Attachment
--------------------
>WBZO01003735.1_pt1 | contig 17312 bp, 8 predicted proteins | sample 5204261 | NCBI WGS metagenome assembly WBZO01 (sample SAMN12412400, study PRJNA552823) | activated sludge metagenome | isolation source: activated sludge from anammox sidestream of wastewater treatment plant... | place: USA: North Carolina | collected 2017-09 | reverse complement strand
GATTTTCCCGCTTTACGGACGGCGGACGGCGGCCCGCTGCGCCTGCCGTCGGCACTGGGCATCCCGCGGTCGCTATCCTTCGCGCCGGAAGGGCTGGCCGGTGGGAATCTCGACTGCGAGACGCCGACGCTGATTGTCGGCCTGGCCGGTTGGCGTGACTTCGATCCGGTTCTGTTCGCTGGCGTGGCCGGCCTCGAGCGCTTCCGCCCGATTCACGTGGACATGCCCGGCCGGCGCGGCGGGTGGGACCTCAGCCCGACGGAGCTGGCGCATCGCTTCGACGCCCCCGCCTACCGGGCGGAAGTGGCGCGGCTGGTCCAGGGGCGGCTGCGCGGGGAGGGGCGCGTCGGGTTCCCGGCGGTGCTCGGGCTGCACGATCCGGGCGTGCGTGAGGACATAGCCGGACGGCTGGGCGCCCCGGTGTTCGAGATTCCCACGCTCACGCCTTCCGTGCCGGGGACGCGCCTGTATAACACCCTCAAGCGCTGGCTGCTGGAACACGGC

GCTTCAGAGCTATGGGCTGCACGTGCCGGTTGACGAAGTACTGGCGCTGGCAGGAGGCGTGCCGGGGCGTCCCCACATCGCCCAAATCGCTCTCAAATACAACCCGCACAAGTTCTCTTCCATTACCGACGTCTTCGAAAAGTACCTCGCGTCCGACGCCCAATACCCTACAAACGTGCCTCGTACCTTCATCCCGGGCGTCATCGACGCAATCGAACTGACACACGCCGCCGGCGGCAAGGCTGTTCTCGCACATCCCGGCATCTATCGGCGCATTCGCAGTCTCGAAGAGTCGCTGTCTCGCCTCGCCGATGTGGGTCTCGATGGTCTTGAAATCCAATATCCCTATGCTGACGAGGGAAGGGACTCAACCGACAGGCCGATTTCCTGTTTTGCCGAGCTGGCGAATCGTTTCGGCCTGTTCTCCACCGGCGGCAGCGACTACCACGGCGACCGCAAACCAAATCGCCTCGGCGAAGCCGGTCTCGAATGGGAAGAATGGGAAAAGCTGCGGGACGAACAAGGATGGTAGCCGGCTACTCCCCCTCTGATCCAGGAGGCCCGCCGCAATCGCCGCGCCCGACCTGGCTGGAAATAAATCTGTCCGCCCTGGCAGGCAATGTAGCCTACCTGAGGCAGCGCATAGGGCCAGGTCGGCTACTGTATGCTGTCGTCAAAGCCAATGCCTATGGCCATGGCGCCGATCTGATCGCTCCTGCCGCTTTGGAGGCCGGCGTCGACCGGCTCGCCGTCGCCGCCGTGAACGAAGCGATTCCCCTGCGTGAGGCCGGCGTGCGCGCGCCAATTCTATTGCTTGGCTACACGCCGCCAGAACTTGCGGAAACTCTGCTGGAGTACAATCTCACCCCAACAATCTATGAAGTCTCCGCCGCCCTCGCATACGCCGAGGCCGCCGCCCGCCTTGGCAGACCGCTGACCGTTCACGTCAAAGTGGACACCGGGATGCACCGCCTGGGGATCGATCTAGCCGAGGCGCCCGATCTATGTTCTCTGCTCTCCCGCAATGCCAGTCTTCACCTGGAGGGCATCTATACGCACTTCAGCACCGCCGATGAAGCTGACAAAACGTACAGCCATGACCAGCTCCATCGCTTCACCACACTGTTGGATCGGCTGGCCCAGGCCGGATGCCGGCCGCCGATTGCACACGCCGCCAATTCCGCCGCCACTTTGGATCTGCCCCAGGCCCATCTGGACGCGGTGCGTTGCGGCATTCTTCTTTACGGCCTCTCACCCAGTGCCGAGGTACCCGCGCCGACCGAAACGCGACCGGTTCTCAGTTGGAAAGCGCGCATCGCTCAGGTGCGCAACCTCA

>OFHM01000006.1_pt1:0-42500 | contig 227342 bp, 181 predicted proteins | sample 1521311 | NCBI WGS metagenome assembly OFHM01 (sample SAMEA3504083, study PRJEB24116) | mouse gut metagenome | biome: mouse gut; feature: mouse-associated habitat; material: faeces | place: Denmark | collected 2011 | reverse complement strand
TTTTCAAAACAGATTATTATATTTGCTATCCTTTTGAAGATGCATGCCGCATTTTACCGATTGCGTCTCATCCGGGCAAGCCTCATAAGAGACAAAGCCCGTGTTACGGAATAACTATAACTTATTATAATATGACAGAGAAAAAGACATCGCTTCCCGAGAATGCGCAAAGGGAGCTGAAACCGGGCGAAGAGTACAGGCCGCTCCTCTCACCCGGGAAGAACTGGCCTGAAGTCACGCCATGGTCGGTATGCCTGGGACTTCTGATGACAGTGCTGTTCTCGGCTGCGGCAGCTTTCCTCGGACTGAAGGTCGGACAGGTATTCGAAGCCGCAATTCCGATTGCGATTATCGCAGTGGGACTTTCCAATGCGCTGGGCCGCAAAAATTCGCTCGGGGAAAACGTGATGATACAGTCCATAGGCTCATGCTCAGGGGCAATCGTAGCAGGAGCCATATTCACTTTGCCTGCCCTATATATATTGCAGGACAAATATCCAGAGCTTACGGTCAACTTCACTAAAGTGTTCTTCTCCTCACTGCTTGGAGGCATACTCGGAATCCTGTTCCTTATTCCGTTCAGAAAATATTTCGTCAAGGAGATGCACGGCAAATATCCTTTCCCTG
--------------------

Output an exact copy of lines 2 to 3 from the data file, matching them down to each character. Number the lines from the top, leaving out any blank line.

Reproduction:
GATTTTCCCGCTTTACGGACGGCGGACGGCGGCCCGCTGCGCCTGCCGTCGGCACTGGGCATCCCGCGGTCGCTATCCTTCGCGCCGGAAGGGCTGGCCGGTGGGAATCTCGACTGCGAGACGCCGACGCTGATTGTCGGCCTGGCCGGTTGGCGTGACTTCGATCCGGTTCTGTTCGCTGGCGTGGCCGGCCTCGAGCGCTTCCGCCCGATTCACGTGGACATGCCCGGCCGGCGCGGCGGGTGGGACCTCAGCCCGACGGAGCTGGCGCATCGCTTCGACGCCCCCGCCTACCGGGCGGAAGTGGCGCGGCTGGTCCAGGGGCGGCTGCGCGGGGAGGGGCGCGTCGGGTTCCCGGCGGTGCTCGGGCTGCACGATCCGGGCGTGCGTGAGGACATAGCCGGACGGCTGGGCGCCCCGGTGTTCGAGATTCCCACGCTCACGCCTTCCGTGCCGGGGACGCGCCTGTATAACACCCTCAAGCGCTGGCTGCTGGAACACGGC

GCTTCAGAGCTATGGGCTGCACGTGCCGGTTGACGAAGTACTGGCGCTGGCAGGAGGCGTGCCGGGGCGTCCCCACATCGCCCAAATCGCTCTCAAATACAACCCGCACAAGTTCTCTTCCATTACCGACGTCTTCGAAAAGTACCTCGCGTCCGACGCCCAATACCCTACAAACGTGCCTCGTACCTTCATCCCGGGCGTCATCGACGCAATCGAACTGACACACGCCGCCGGCGGCAAGGCTGTTCTCGCACATCCCGGCATCTATCGGCGCATTCGCAGTCTCGAAGAGTCGCTGTCTCGCCTCGCCGATGTGGGTCTCGATGGTCTTGAAATCCAATATCCCTATGCTGACGAGGGAAGGGACTCAACCGACAGGCCGATTTCCTGTTTTGCCGAGCTGGCGAATCGTTTCGGCCTGTTCTCCACCGGCGGCAGCGACTACCACGGCGACCGCAAACCAAATCGCCTCGGCGAAGCCGGTCTCGAATGGGAAGAATGGGAAAAGCTGCGGGACGAACAAGGATGGTAGCCGGCTACTCCCCCTCTGATCCAGGAGGCCCGCCGCAATCGCCGCGCCCGACCTGGCTGGAAATAAATCTGTCCGCCCTGGCAGGCAATGTAGCCTACCTGAGGCAGCGCATAGGGCCAGGTCGGCTACTGTATGCTGTCGTCAAAGCCAATGCCTATGGCCATGGCGCCGATCTGATCGCTCCTGCCGCTTTGGAGGCCGGCGTCGACCGGCTCGCCGTCGCCGCCGTGAACGAAGCGATTCCCCTGCGTGAGGCCGGCGTGCGCGCGCCAATTCTATTGCTTGGCTACACGCCGCCAGAACTTGCGGAAACTCTGCTGGAGTACAATCTCACCCCAACAATCTATGAAGTCTCCGCCGCCCTCGCATACGCCGAGGCCGCCGCCCGCCTTGGCAGACCGCTGACCGTTCACGTCAAAGTGGACACCGGGATGCACCGCCTGGGGATCGATCTAGCCGAGGCGCCCGATCTATGTTCTCTGCTCTCCCGCAATGCCAGTCTTCACCTGGAGGGCATCTATACGCACTTCAGCACCGCCGATGAAGCTGACAAAACGTACAGCCATGACCAGCTCCATCGCTTCACCACACTGTTGGATCGGCTGGCCCAGGCCGGATGCCGGCCGCCGATTGCACACGCCGCCAATTCCGCCGCCACTTTGGATCTGCCCCAGGCCCATCTGGACGCGGTGCGTTGCGGCATTCTTCTTTACGGCCTCTCACCCAGTGCCGAGGTACCCGCGCCGACCGAAACGCGACCGGTTCTCAGTTGGAAAGCGCGCATCGCTCAGGTGCGCAACCTCA